TABLE-US-00009 NOZZLE CLEARING METHOD Description Advantages Disadvantages Examples Normal All of the nozzles No added May not be Most ink jet nozzle are fired complexity on sufficient to systems firing periodically, the print head displacedried IJ01, IJ02, before the ink has ink IJ03, IJ04, IJ05, a chance to dry. IJ06, IJ07, IJ09, When not in use IJ10, IJ11, IJ12, the nozzles are IJ14, IJ16, IJ20, sealed (capped) IJ22, IJ23, IJ24, against air. IJ25, IJ26, IJ27, The nozzle firing IJ28,IJ29, IJ30, is usually IJ31, IJ32, IJ33, performed during a IJ34, IJ36, IJ37, special clearing IJ38, IJ39, IJ40,, cycle, after first IJ41, IJ42, IJ43, moving the print IJ44,, IJ45 head to a cleaning station. Extra In systems which Can be highly RequiresSilverbrook, power to heat the ink, but do effective if the higher drive EP 0771 658 A2 ink heater not boil it under heater is voltage for and related normal situations, adjacent to the clearing patent nozzle clearing can nozzle May require applicationsbe achieved by larger drive over-powering the transistors heater and boiling ink at the nozzle. Rapid The actuator is Does not Effectiveness May be used succession fired in rapid require extra depends with: IJ01, IJ02, of succession. In drive circuitson substantially IJ03, IJ04, IJ05, actuator some the print head upon the IJ06, IJ07, IJ09, pulses configurations, this Can be readily configuration of IJ10, IJ11, IJ14, may cause heat controlled and the ink jet nozzle IJ16, IJ20, IJ22, build-up at theinitiated by IJ23, IJ24, IJ25, nozzle which boils digital logic IJ27, IJ28, IJ29, the ink, clearing IJ30, IJ31, IJ32, the nozzle. In other IJ33, IJ34, IJ36, situations, it may IJ37, IJ38, IJ39, cause sufficient IJ40, IJ41, IJ42, vibrations to IJ43,IJ44, IJ45 dislodge clogged nozzles. Extra Where an actuator A simple Not suitable May be used power to is not normally solution where where there is a with: IJ03, IJ09, ink driven to the limit applicable hard limit to IJ16, IJ20, IJ23, pushing of itsmotion, actuator IJ24, IJ25, IJ27, actuator nozzle clearing movement IJ29, IJ30, IJ31, may be assisted by IJ32, IJ39, IJ40, providing an IJ41, IJ42, IJ43, enhanced drive IJ44, IJ45 signal to the actuator. Acoustic An ultrasonic A high nozzle High IJ08,IJ13, resonance wave is applied to clearing implementation IJ15, IJ17, IJ18, the ink chamber. capability can be cost if system IJ19, IJ21 This wave is of an achieved does not already appropriate May be include an amplitude and implemented at acousticactuator frequency to cause very low cost in sufficient force at systems which the nozzle to clear already include blockages. This is acoustic easiest to achieve actuators if the ultrasonic wave is at a resonant frequency of the ink cavity. Nozzle Amicrofabricated Can clear Accurate Silverbrook, clearing plate is pushed severely clogged mechanical EP 0771 658 A2 plate against the nozzles alignment is and related nozzles. The plate required patent has a post for Moving parts applications everynozzle. A are required post moves There is risk through each of damage to the nozzle, displacing nozzles dried ink. Accurate fabrication is required Ink The pressure of the May be Requires May be used pressure ink is temporarily effective wherepressure pump with all IJ series pulse increased so that other methods or other pressure ink jets ink streams from cannot be used actuator all of the nozzles. Expensive This may be used Wasteful of in conjunction ink with actuator energizing. Print Aflexible `blade` Effective for Difficult to Many ink jet head is wiped across the planar print head use if print head systems wiper print head surface. surfaces surface is non- The blade is Low cost planar or very usually fabricated fragile from aflexible Requires polymer, e.g. mechanical parts rubber or synthetic Blade can elastomer. wear out in high volume print systems Separate A separate heater Can be Fabrication Can be used ink is provided at the effective where complexity with many IJboiling nozzle although other nozzle series ink jets heater the normal drop e- clearing methods ection mechanism cannot be used does not require it. Can be The heaters do not implemented at require individual no additional drive circuits, as cost insome ink many nozzles can jet be cleared configurations simultaneously, and no imaging is required.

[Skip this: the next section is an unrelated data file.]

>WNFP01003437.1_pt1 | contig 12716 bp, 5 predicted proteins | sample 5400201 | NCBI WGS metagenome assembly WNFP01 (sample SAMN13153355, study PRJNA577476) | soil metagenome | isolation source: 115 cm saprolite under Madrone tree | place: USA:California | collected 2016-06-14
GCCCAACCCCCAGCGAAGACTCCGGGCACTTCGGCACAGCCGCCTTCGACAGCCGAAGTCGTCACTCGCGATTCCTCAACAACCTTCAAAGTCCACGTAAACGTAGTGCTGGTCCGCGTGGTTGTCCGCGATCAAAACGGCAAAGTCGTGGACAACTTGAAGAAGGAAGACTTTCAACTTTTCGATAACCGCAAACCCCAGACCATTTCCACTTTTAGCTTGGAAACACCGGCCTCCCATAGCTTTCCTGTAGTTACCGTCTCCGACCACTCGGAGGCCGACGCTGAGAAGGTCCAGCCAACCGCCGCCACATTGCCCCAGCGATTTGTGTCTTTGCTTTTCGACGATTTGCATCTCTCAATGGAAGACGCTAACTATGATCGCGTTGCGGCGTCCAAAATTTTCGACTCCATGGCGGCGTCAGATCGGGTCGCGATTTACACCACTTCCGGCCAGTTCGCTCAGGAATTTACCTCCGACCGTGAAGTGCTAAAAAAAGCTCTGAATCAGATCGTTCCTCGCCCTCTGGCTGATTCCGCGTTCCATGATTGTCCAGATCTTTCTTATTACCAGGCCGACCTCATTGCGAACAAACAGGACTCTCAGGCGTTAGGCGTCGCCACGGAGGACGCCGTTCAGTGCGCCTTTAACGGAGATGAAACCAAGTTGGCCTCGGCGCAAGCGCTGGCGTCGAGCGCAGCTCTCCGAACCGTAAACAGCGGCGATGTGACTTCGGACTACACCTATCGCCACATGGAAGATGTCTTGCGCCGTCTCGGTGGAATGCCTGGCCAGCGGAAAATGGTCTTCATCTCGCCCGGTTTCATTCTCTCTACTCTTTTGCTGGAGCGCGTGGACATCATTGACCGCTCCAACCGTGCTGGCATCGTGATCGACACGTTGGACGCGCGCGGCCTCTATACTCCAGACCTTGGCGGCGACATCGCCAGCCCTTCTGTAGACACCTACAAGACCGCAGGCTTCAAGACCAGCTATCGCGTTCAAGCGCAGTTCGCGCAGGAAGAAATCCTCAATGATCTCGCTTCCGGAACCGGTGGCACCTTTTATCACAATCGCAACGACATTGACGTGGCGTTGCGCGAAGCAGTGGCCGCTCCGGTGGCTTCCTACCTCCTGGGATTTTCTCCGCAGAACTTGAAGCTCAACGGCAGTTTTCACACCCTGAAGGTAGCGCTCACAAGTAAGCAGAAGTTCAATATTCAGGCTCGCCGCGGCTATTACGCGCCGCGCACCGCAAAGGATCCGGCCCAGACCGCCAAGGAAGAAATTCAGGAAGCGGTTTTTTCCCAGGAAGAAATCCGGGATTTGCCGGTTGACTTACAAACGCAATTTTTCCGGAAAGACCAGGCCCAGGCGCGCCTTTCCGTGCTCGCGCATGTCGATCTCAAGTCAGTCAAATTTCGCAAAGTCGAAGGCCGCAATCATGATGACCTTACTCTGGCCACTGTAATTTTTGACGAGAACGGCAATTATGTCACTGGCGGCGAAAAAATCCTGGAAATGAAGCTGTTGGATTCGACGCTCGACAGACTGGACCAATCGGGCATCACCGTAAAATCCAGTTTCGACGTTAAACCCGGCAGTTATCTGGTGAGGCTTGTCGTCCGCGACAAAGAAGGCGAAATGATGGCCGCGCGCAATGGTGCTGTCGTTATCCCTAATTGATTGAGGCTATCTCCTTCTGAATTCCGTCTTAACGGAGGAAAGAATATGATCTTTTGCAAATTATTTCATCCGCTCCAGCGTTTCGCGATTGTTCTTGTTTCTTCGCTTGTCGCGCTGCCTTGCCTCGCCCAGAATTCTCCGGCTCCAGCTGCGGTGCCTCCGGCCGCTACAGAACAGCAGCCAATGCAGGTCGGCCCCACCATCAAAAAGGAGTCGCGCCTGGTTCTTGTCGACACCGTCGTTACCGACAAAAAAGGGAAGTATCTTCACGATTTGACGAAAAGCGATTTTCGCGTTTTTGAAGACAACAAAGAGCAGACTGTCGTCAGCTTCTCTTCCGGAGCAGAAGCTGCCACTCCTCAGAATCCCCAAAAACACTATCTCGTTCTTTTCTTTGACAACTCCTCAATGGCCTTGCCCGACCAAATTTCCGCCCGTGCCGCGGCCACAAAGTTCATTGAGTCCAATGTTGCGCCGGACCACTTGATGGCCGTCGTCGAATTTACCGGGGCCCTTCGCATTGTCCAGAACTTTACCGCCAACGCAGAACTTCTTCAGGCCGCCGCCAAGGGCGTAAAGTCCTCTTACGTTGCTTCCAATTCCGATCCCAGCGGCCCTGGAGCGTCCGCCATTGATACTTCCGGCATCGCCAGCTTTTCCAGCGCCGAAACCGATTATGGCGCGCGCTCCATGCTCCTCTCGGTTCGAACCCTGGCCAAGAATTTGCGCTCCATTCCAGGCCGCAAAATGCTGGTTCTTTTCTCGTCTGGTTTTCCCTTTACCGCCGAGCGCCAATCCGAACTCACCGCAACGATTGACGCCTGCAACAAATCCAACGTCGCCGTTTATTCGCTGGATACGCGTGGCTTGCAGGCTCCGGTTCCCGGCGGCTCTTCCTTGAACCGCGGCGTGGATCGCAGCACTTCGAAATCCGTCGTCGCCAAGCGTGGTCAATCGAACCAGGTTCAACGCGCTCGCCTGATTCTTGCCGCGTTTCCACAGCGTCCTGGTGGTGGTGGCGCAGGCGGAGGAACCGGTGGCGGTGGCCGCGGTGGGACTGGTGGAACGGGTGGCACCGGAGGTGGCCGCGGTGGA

TABLE-US-00010 NOZZLE PLATE CONSTRUCTION Description Advantages Disadvantages Examples Electro- A nozzle plate is Fabrication High Hewlett formed separately simplicity temperatures and Packard Thermal nickel fabricated from pressures are Ink jetelectroformed required to bond nickel, and bonded nozzle plate to the print head Minimum chip. thickness constraints Differential thermal expansion Laser Individual nozzle No masks Each hole Canon ablated or holes are ablated required must be Bubblejetdrilled by an intense UV Can be quite individually 1988 Sercel et polymer laser in a nozzle fast formed al., SPIE, Vol. plate, which is Some control Special 998 Excimer typically a over nozzle equipment Beam polymer such as profile is requiredApplications, pp. polyimide or possible Slow where 76-83 polysulphone Equipment there are many 1993 required is thousands of Watanabe et al., relatively low nozzles per print U.S. Pat. No. 5,208,604 cost head May produce thin burrs at exit holesSilicon A separate nozzle High accuracy Two part K. Bean, micro- plate is is attainable construction IEEE machined micromachined High cost Transactions on from single crystal Requires Electron silicon, and precision Devices, Vol. bonded to the printalignment ED-25, No. 10, head wafer. Nozzles may 1978, pp 1185-1195 be clogged by Xerox 1990 adhesive Hawkins et al., U.S. Pat. No. 4,899,181 Glass Fine glass No expensive Very small 1970 Zoltan capillaries capillaries are equipment nozzle sizes areU.S. Pat. No. 3,683,212 drawn from glass required difficult to form tubing. This Simple to Not suited for method has been make single mass production used for making nozzles individual nozzles, but is difficult to use for bulk manufacturing of printheads with thousands of nozzles. Monolithic, The nozzle plate is High accuracy Requires Silverbrook, surface deposited as a (<1 .mu.m) sacrificial layer EP 0771 658 A2 micro- layer using Monolithic under the nozzle and related machined standard VLSILow cost plate to form the patent using deposition Existing nozzle chamber applications VLSI techniques. processes can be Surface may IJ01, IJ02, litho- Nozzles are etched used be fragile to the IJ04, IJ11, IJ12, graphic in the nozzle plate touch IJ17,IJ18, IJ20, processes using VLSI IJ22, IJ24, IJ27, lithography and IJ28, IJ29, IJ30, etching. IJ31, IJ32, IJ33, IJ34, IJ36, IJ37, IJ38, IJ39, IJ40, IJ41, IJ42, IJ43, IJ44 Monolithic, The nozzle plate is High accuracy Requires long IJ03, IJ05, etched aburied etch stop (<1 .mu.m) etch times IJ06, IJ07, IJ08, through in the wafer. Monolithic Requires a IJ09, IJ10, IJ13, substrate Nozzle chambers Low cost support wafer IJ14, IJ15, IJ16, are etched in the No differential IJ19, IJ21, IJ23, front of thewafer, expansion IJ25, IJ26 and the wafer is thinned from the back side. Nozzles are then etched in the etch stop layer. No nozzle Various methods No nozzles to Difficult to Ricoh 1995 plate have been tried to become clogged control drop Sekiya et alU.S. Pat. No. eliminate the position 5,412,413 nozzles entirely, to accurately 1993 prevent nozzle Crosstalk Hadimioglu et al clogging. These problems EUP 550,192 include thermal 1993 Elrod et bubble al EUP 572,220 mechanisms and acoustic lensmechanisms Trough Each drop ejector Reduced Drop firing IJ35 has a trough manufacturing direction is through which a complexity sensitive to paddle moves. Monolithic wicking. There is no nozzle plate. Nozzle slit The elimination of No nozzles toDifficult to 1989 Saito et instead of nozzle holes and become clogged control drop al U.S. Pat. No. individual replacement by a position 4,799,068 nozzles slit encompassing accurately many actuator Crosstalk positions reduces problems nozzle clogging,but increases crosstalk due to ink surface waves